Obesity (yawn) epidemic: what about changed work patterns?

I'm part way through making Simplicity 6951, a child's top/very short dress which in the pattern is accompanied by matching frilly pants and a hat. The pattern was published in 1975 and comes from my Mum's collection. Given the date, I imagine I wore a version of this ensemble as a kindy girl.The fabric is darker in the photo than in reality, but even so, it is quite a dark print for Brighid. The top is reversible and the grey with mushrooms fabric of the pockets is the lining/reverse dress fabric. I'm hoping to press out a lot of the puckering around the armpits and neckline, but if not, then at least I'll learn something more about handling these shapes.

I bought the fabric in a sewing shop in Ilford, Essex, in 2003. It's taken a while to use it... I have a bit more of the lining fabric left. Rather than the frilly knickers, I might make some longer style shorts if there is sufficient fabric. I am, slowly, reducing the fabric & mending piles and creating some order in my part of the study.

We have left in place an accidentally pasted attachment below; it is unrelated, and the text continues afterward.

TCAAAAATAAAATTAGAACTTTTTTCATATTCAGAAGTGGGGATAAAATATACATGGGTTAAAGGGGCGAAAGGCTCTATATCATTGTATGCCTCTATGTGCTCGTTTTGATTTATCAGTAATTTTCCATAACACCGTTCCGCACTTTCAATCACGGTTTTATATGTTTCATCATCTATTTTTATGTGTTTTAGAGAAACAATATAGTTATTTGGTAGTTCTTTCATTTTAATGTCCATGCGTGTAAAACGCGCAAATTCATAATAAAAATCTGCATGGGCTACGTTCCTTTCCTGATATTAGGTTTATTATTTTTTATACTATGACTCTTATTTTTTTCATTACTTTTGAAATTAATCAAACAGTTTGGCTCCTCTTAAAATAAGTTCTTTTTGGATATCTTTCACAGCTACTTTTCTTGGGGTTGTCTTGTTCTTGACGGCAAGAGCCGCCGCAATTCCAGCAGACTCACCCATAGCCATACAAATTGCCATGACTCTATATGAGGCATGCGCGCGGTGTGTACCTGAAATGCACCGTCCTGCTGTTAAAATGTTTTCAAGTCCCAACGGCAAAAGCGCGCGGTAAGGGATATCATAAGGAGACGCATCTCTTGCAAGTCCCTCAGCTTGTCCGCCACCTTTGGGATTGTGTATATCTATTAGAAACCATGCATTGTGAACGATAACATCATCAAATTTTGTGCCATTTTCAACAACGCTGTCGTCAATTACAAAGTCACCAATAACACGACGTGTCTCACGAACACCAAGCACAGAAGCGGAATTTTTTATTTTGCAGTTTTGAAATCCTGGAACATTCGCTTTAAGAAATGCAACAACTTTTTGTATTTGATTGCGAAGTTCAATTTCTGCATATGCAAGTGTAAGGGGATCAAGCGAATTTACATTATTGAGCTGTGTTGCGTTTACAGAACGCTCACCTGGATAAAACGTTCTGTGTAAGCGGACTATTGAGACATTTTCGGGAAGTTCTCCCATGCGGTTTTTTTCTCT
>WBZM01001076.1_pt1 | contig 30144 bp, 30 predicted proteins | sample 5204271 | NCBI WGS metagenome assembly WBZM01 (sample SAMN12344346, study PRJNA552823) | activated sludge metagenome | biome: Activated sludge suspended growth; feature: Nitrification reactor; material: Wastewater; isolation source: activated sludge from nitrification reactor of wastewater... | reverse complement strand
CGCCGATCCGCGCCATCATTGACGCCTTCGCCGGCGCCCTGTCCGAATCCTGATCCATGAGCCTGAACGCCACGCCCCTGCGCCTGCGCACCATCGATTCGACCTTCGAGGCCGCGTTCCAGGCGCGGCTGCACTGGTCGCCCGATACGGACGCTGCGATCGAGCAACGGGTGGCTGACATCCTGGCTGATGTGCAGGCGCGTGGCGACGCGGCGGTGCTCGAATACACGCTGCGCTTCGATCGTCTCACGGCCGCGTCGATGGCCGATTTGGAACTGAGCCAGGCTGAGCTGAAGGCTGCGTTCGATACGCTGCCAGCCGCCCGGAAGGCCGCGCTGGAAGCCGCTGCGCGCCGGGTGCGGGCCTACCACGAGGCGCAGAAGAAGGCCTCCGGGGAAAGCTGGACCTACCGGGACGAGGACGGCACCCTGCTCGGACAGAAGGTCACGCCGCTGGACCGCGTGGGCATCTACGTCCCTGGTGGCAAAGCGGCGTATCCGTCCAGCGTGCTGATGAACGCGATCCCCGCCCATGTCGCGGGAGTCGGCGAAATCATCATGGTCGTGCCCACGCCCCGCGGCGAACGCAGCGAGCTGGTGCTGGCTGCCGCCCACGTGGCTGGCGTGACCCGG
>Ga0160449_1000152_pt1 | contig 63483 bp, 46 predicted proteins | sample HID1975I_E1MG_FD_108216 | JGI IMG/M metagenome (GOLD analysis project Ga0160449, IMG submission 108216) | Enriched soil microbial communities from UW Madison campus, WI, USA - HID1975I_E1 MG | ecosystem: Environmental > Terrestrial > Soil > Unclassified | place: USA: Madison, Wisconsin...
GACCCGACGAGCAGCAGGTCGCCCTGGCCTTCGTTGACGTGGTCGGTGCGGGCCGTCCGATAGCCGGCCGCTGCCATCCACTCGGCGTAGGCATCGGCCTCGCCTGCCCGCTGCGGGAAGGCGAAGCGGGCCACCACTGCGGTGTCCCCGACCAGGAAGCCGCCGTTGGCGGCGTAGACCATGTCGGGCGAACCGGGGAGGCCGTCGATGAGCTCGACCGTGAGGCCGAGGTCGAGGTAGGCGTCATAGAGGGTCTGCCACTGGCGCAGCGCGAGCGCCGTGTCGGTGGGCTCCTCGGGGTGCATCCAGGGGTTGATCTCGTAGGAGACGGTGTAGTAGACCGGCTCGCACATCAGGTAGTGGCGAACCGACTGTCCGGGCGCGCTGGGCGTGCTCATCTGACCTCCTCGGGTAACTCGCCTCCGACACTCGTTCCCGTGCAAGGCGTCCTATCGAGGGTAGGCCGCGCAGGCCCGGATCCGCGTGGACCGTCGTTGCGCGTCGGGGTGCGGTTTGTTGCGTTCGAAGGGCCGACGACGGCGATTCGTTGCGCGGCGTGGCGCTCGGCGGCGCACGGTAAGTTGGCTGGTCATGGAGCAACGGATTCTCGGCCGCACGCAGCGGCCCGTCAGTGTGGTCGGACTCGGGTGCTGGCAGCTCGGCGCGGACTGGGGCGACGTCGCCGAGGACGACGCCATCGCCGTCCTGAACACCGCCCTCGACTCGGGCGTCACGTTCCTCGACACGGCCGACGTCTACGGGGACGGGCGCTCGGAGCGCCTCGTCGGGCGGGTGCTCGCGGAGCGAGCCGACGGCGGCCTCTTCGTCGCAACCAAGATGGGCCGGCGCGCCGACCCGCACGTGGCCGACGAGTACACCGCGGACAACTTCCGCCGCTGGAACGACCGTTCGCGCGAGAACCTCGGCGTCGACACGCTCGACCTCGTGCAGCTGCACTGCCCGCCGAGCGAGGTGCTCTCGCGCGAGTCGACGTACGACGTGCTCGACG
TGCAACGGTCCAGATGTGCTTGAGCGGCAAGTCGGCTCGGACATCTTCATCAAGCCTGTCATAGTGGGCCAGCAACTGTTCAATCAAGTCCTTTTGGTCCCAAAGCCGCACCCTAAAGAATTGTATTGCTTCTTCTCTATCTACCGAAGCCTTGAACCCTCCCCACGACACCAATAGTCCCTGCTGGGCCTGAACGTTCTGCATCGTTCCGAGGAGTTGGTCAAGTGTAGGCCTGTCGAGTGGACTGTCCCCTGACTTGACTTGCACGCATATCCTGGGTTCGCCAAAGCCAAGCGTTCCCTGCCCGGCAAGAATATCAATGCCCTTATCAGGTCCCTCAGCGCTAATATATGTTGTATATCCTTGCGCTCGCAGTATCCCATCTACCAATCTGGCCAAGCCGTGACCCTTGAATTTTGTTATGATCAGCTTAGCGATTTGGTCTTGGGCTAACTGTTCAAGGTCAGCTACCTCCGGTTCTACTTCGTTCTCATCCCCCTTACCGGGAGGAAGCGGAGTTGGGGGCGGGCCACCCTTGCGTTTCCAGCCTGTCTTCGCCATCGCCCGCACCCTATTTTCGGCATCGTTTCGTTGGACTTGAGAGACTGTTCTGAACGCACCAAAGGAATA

On a different tangent, I read for the zillionth time this week about the obesity epidemic and how the world is about to implode under the increased weight of its wealthy, minority world citizens. I have no problem with the touting of the usual culprits of fast food and a loss of home cooking skills. But why do those articles never ever mention changing work patterns? When my grandparents were young, working class men did performed labour intensive, calorie burning jobs. Working class women washed clothes and houses without automatic washing machines or vacuum cleaners. Now, many people are unemployed and the gadgets available to clean a house and tackle laundry mountains make relatively light effort of the jobs. Just saying...


Megan said…
I've been reading about NEAT (Non-exercise activity thermogenesis - flash eh?) which is essentially the increase in energy use we get from all the movement that isn't classed as exercise (pretty much anything that isn't sitting at a desk, blobbing on the couch, watching tv and sleeping). NEAT makes up a huge proportion of most people's energy expenditure - and yet many (most) campaigns aimed at mitigating the 'obesity epidemic' promote vigourous exercise and class anything not described as 'moderate or vigourous exercise' as 'sedentary'..... go the pottering about I say!

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